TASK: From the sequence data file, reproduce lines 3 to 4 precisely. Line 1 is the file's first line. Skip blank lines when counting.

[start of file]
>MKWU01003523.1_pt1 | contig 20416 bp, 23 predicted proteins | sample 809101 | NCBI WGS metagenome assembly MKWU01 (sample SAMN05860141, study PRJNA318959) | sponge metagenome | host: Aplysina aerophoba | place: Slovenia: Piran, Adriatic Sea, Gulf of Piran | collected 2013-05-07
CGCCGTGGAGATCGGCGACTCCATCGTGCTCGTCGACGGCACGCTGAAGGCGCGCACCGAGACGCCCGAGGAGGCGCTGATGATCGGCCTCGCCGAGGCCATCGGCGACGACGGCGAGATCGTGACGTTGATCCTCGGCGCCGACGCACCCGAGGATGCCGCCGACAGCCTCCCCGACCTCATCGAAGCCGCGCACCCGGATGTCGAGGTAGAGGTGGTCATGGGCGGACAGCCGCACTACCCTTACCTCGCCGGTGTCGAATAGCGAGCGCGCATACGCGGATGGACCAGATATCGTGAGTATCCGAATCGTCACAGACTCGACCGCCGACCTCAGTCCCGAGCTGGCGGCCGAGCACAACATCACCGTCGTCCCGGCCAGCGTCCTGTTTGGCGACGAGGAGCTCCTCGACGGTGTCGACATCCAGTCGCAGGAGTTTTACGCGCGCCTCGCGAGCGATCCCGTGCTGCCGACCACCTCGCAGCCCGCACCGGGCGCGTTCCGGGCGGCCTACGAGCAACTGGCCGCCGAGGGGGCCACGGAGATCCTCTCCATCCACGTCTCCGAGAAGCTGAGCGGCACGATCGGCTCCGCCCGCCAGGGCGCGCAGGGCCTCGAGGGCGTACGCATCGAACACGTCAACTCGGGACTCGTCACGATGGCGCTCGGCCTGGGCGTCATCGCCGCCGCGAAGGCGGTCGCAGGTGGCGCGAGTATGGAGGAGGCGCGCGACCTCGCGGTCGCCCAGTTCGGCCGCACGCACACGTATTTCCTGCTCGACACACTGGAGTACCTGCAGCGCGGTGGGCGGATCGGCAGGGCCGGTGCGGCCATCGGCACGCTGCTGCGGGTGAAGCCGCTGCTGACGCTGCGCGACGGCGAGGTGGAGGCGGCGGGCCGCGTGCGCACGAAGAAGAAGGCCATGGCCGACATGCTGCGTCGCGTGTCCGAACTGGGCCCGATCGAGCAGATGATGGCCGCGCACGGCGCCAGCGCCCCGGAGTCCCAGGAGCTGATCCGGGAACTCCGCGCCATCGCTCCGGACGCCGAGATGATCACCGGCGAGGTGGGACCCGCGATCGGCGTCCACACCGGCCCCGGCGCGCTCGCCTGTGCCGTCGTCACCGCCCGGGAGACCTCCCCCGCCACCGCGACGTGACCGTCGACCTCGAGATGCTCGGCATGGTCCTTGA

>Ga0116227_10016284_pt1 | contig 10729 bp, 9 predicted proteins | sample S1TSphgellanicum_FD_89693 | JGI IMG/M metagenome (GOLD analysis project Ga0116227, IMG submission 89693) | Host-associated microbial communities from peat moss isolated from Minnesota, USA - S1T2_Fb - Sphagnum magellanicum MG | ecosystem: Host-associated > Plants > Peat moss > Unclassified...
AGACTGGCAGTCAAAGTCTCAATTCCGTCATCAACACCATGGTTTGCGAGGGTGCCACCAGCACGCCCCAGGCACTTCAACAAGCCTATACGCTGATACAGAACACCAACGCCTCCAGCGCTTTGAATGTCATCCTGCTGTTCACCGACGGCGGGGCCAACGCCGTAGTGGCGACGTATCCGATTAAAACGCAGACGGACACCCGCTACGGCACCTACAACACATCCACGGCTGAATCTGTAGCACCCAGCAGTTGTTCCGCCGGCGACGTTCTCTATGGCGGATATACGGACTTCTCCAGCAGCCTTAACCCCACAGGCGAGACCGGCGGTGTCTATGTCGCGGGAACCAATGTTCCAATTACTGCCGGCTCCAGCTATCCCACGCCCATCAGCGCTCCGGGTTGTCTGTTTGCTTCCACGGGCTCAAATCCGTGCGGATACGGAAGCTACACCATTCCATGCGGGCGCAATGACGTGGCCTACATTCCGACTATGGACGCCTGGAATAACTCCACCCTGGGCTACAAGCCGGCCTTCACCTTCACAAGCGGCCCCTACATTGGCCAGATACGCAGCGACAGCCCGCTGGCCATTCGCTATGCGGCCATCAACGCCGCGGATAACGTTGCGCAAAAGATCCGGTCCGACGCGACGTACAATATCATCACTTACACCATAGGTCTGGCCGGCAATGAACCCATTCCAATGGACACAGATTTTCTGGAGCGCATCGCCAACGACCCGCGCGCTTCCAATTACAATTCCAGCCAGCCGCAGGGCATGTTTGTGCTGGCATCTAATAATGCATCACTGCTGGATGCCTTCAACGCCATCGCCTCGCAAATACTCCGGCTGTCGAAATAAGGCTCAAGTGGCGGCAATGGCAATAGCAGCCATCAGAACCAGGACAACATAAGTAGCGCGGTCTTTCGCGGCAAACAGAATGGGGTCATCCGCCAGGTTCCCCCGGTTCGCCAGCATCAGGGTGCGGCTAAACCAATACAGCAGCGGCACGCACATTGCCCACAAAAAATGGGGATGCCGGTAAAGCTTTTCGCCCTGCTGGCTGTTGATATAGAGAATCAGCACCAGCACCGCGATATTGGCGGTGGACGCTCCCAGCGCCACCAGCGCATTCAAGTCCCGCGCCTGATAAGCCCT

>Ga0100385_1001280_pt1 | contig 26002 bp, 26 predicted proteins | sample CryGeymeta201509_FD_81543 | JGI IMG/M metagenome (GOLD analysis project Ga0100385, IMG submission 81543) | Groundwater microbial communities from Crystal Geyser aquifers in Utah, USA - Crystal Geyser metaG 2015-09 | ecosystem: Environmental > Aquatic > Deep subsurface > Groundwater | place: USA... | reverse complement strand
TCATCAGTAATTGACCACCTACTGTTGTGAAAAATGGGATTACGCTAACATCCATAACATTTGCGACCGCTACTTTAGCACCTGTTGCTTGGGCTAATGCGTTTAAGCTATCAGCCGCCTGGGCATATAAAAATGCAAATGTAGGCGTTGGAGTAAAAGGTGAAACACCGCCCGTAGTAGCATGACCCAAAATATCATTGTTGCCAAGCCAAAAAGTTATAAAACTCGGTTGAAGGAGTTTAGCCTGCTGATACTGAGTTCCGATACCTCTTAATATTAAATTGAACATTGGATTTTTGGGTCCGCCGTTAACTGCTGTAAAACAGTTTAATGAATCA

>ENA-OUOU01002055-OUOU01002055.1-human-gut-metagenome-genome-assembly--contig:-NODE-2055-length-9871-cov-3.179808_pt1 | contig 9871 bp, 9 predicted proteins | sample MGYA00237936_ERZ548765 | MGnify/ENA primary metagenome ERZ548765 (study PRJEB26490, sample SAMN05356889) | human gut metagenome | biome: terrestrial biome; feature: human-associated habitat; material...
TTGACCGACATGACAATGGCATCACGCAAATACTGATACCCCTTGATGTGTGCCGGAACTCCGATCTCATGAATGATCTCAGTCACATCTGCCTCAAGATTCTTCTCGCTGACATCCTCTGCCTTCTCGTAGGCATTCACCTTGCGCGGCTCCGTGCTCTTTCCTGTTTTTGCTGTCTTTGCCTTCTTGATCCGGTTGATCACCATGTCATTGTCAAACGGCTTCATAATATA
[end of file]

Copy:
>Ga0116227_10016284_pt1 | contig 10729 bp, 9 predicted proteins | sample S1TSphgellanicum_FD_89693 | JGI IMG/M metagenome (GOLD analysis project Ga0116227, IMG submission 89693) | Host-associated microbial communities from peat moss isolated from Minnesota, USA - S1T2_Fb - Sphagnum magellanicum MG | ecosystem: Host-associated > Plants > Peat moss > Unclassified...
AGACTGGCAGTCAAAGTCTCAATTCCGTCATCAACACCATGGTTTGCGAGGGTGCCACCAGCACGCCCCAGGCACTTCAACAAGCCTATACGCTGATACAGAACACCAACGCCTCCAGCGCTTTGAATGTCATCCTGCTGTTCACCGACGGCGGGGCCAACGCCGTAGTGGCGACGTATCCGATTAAAACGCAGACGGACACCCGCTACGGCACCTACAACACATCCACGGCTGAATCTGTAGCACCCAGCAGTTGTTCCGCCGGCGACGTTCTCTATGGCGGATATACGGACTTCTCCAGCAGCCTTAACCCCACAGGCGAGACCGGCGGTGTCTATGTCGCGGGAACCAATGTTCCAATTACTGCCGGCTCCAGCTATCCCACGCCCATCAGCGCTCCGGGTTGTCTGTTTGCTTCCACGGGCTCAAATCCGTGCGGATACGGAAGCTACACCATTCCATGCGGGCGCAATGACGTGGCCTACATTCCGACTATGGACGCCTGGAATAACTCCACCCTGGGCTACAAGCCGGCCTTCACCTTCACAAGCGGCCCCTACATTGGCCAGATACGCAGCGACAGCCCGCTGGCCATTCGCTATGCGGCCATCAACGCCGCGGATAACGTTGCGCAAAAGATCCGGTCCGACGCGACGTACAATATCATCACTTACACCATAGGTCTGGCCGGCAATGAACCCATTCCAATGGACACAGATTTTCTGGAGCGCATCGCCAACGACCCGCGCGCTTCCAATTACAATTCCAGCCAGCCGCAGGGCATGTTTGTGCTGGCATCTAATAATGCATCACTGCTGGATGCCTTCAACGCCATCGCCTCGCAAATACTCCGGCTGTCGAAATAAGGCTCAAGTGGCGGCAATGGCAATAGCAGCCATCAGAACCAGGACAACATAAGTAGCGCGGTCTTTCGCGGCAAACAGAATGGGGTCATCCGCCAGGTTCCCCCGGTTCGCCAGCATCAGGGTGCGGCTAAACCAATACAGCAGCGGCACGCACATTGCCCACAAAAAATGGGGATGCCGGTAAAGCTTTTCGCCCTGCTGGCTGTTGATATAGAGAATCAGCACCAGCACCGCGATATTGGCGGTGGACGCTCCCAGCGCCACCAGCGCATTCAAGTCCCGCGCCTGATAAGCCCT